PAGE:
Jack Levine, social realist artist who defied artistic trends, dies at 95
Jack Levine, 95, an artist who built a career out of mocking the rich and powerful in his boldly executed social realist paintings, died Nov. 8 at his home in New York City. The cause of death was not reported.
Mr. Levine retained an edge of social satire throughout his work, which sometimes got him in trouble with the authorities and with his patrons. His vigorously painted canvases reflected the radicalism of his youth and his view that the high and mighty of society, whether military officers, businessmen or police officers, should be held accountable for their arrogant ways.
He found early fame - and controversy - with his 1937 painting "The Feast of Pure Reason," which was acquired by New York's Museum of Modern Art and stirred up a ruckus among its well-heeled supporters. The painting depicted a well-fed businessman, politician and police officer in conversation, as if they were part of a corrupt underworld cabal.
With "Pure Reason," Mr. Levine "exploded like a skyrocket as an artistic prodigy at the age of 22 and was immediately established in the ranks of those who were then called Social Realists," art historian Milton Brown wrote in 1989.
Along with Ben Shahn and Raphael Soyer, Mr. Levine was considered one of the foremost artists of the social realist movement, a group of artists concerned with pointing out the inequities of modern society.
Mr. Levine's defiance also extended to the manner in which he painted. He resisted every trend of 20th-century abstract art and steadfastly painted in an animated realistic style that derived from his studies of old masters. He was deeply influenced by the satirical works of 19th-century French artist Honore Daumier and admired the paintings of German expressionists George Grosz and Oskar Kokoschka.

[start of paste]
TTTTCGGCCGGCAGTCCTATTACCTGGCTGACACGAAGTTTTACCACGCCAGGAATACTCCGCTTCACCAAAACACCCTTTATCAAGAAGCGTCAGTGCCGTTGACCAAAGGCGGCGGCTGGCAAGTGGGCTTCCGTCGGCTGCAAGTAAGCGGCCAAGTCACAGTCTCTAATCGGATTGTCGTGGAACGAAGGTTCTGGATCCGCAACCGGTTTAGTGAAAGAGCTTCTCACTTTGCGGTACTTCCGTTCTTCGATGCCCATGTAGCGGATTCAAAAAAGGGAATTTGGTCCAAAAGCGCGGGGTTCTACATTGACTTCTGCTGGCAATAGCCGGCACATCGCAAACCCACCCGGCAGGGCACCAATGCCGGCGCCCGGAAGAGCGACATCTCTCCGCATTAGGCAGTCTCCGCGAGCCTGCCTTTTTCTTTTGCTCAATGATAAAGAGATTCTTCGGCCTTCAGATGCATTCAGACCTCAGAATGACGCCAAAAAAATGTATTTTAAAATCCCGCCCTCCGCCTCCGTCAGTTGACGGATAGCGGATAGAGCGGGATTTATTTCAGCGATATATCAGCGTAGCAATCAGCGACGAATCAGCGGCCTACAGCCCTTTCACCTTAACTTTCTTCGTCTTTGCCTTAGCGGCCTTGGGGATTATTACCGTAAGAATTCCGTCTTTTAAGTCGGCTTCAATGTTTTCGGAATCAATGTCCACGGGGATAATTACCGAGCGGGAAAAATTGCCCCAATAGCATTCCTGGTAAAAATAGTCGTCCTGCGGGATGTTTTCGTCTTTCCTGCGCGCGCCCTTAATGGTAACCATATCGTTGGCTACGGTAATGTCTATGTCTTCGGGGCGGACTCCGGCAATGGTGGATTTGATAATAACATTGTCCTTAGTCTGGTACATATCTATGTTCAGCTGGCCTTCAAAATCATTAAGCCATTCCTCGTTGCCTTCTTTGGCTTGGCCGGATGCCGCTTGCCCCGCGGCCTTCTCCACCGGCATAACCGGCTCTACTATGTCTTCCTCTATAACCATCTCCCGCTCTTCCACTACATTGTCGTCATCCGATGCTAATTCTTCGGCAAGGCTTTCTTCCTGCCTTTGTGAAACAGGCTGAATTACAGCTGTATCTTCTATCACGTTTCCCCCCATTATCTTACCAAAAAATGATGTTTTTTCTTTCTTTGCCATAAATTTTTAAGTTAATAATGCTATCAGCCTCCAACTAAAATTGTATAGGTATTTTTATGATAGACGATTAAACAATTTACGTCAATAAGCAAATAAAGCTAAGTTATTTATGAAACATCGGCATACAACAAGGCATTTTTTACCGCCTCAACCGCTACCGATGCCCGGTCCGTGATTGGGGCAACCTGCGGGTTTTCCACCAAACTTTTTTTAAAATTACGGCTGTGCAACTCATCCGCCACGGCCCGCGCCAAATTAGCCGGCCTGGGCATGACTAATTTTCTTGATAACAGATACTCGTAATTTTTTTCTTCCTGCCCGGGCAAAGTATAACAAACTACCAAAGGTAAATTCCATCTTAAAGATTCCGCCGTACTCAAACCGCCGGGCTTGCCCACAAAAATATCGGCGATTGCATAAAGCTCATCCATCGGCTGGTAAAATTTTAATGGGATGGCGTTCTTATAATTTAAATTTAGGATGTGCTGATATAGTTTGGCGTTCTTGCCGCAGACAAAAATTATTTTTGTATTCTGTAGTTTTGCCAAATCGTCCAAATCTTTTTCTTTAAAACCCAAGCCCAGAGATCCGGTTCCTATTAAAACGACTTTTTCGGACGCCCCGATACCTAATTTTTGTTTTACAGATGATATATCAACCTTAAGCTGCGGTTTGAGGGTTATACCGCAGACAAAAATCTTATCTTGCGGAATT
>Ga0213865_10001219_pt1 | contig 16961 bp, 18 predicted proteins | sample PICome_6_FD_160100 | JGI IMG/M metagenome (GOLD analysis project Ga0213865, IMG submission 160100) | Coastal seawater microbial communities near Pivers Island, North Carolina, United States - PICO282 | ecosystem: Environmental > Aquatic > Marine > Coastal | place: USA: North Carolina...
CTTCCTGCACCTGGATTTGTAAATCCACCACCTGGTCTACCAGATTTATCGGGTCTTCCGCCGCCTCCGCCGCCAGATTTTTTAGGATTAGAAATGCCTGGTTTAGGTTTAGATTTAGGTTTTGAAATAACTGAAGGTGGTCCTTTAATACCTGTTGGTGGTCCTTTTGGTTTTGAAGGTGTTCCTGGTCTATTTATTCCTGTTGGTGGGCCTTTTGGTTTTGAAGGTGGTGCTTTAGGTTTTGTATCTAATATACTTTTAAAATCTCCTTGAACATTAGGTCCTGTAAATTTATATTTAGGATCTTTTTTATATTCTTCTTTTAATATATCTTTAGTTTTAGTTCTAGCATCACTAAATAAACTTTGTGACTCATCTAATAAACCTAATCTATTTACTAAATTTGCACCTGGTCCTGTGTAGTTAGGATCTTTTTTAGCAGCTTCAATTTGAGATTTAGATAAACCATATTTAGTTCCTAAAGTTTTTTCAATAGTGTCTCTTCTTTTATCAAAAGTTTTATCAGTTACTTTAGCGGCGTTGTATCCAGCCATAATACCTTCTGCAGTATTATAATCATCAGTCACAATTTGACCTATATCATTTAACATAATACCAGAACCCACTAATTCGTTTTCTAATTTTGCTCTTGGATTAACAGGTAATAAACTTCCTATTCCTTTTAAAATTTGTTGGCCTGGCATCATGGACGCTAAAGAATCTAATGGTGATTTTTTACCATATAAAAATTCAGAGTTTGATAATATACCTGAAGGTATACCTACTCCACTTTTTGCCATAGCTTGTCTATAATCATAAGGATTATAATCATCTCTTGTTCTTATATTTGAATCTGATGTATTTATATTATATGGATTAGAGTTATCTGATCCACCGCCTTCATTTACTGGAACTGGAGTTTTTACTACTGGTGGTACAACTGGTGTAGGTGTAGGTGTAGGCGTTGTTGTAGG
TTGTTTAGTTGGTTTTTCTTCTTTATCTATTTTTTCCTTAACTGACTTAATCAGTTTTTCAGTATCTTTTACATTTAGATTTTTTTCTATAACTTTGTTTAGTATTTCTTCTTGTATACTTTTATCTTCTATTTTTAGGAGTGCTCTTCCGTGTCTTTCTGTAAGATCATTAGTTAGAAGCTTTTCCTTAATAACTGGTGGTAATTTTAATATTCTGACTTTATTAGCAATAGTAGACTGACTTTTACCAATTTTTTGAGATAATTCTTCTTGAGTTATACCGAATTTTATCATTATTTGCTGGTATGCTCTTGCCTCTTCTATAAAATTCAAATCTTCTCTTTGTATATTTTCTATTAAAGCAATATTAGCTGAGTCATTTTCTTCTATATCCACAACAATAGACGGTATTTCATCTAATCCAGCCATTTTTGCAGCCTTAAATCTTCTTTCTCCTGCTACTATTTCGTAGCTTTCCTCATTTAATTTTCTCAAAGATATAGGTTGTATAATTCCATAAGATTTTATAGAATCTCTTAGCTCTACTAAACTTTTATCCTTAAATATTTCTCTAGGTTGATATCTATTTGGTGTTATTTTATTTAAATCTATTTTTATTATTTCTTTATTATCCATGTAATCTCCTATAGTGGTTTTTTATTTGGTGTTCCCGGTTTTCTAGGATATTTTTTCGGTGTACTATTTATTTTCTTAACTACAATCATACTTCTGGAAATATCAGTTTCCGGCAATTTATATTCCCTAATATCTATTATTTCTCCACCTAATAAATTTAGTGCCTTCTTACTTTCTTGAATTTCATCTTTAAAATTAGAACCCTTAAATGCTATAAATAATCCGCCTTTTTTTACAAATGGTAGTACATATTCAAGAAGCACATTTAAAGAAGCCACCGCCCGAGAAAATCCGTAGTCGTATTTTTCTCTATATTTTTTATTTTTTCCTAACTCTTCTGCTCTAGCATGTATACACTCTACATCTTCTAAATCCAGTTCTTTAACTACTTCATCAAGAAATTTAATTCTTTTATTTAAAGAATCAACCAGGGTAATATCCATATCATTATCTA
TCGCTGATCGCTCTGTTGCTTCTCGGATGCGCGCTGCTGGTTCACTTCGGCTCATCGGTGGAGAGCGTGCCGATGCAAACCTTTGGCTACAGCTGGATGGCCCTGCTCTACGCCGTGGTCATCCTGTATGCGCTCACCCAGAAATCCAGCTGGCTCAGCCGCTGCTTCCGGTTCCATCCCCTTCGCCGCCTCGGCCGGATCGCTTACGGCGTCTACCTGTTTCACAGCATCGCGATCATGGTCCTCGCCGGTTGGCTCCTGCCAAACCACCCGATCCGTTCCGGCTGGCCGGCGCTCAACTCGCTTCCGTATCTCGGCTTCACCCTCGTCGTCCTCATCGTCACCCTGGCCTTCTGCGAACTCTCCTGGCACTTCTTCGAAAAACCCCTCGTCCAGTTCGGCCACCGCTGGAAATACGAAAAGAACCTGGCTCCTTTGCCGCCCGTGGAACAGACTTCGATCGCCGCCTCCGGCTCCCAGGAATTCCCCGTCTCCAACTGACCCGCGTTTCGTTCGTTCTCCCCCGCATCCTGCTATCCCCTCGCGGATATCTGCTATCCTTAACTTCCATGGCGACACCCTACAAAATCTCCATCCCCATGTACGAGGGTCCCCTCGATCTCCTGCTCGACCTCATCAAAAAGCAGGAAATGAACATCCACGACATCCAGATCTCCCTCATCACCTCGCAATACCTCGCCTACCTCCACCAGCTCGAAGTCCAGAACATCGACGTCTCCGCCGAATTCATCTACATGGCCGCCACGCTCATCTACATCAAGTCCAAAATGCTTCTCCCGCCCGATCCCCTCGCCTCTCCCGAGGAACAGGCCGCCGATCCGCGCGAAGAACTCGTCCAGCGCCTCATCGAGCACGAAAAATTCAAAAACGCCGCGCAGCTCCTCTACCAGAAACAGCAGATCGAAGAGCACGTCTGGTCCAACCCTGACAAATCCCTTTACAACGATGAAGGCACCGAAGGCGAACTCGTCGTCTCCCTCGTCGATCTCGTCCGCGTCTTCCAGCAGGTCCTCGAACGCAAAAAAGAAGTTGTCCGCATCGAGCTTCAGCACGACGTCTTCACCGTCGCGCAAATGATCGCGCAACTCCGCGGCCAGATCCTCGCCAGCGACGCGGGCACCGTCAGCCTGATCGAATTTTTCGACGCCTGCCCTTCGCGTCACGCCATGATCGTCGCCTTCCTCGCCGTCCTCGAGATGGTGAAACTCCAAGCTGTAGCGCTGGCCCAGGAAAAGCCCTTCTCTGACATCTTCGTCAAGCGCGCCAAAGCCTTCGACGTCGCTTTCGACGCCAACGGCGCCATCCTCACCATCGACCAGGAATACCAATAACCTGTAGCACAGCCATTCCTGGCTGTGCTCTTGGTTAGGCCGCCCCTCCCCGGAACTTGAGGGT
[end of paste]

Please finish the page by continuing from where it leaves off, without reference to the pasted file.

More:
"His nervous, flickering brushwork brought every inch of the canvas to life," a Time magazine critic wrote of Mr. Levine in 1953, "and created an illusion of space filled not only with figures but with air, odors and heavy thoughts."
After serving in the Army during World War II, Mr. Levine returned home and continued to tweak the mighty with one of his best-known works, "Welcome Home." The 1946 painting, now at the Brooklyn Museum, shows a general gorging himself at a banquet table, joined by well-dressed businessmen and a socialite in a low-cut dress.
When the painting was shown at a State Department exhibition in Moscow in 1959, President Dwight D. Eisenhower personally intervened to keep the painting on display - even though he did not like it. Soviet citizens flocked to see the painting, and several congressmen called for Mr. Levine to testify before the House Un-American Activities Committee.
Mr. Levine continued to paint until the end of his life and often painted portraits of historic Jewish leaders. In general, though, his art reflected his political views, including "Birmingham '63" about racial injustice and a late painting critical of former Republican speaker of the House Newt Gingrich.
With his thinly veiled social commentary, Mr. Levine seemed to represent an earlier time when artists were expected to be front-line radicals leading a proletarian rebellion.
"I made quite a splash in the art world when I was just a kid," he said in a 1985 documentary, "and it seems to me that every year since, I have become less and less well known."